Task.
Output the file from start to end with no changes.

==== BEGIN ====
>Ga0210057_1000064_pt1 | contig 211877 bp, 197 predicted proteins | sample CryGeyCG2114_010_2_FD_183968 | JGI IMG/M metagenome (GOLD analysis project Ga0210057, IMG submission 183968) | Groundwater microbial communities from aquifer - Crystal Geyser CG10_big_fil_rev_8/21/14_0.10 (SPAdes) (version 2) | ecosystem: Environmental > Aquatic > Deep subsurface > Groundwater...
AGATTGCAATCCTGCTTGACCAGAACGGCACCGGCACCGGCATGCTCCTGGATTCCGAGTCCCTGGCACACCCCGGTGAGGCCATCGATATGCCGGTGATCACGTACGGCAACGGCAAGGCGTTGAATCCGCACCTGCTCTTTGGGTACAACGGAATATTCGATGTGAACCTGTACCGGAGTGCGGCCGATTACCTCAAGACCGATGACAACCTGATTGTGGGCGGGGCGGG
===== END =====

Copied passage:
>Ga0210057_1000064_pt1 | contig 211877 bp, 197 predicted proteins | sample CryGeyCG2114_010_2_FD_183968 | JGI IMG/M metagenome (GOLD analysis project Ga0210057, IMG submission 183968) | Groundwater microbial communities from aquifer - Crystal Geyser CG10_big_fil_rev_8/21/14_0.10 (SPAdes) (version 2) | ecosystem: Environmental > Aquatic > Deep subsurface > Groundwater...
AGATTGCAATCCTGCTTGACCAGAACGGCACCGGCACCGGCATGCTCCTGGATTCCGAGTCCCTGGCACACCCCGGTGAGGCCATCGATATGCCGGTGATCACGTACGGCAACGGCAAGGCGTTGAATCCGCACCTGCTCTTTGGGTACAACGGAATATTCGATGTGAACCTGTACCGGAGTGCGGCCGATTACCTCAAGACCGATGACAACCTGATTGTGGGCGGGGCGGG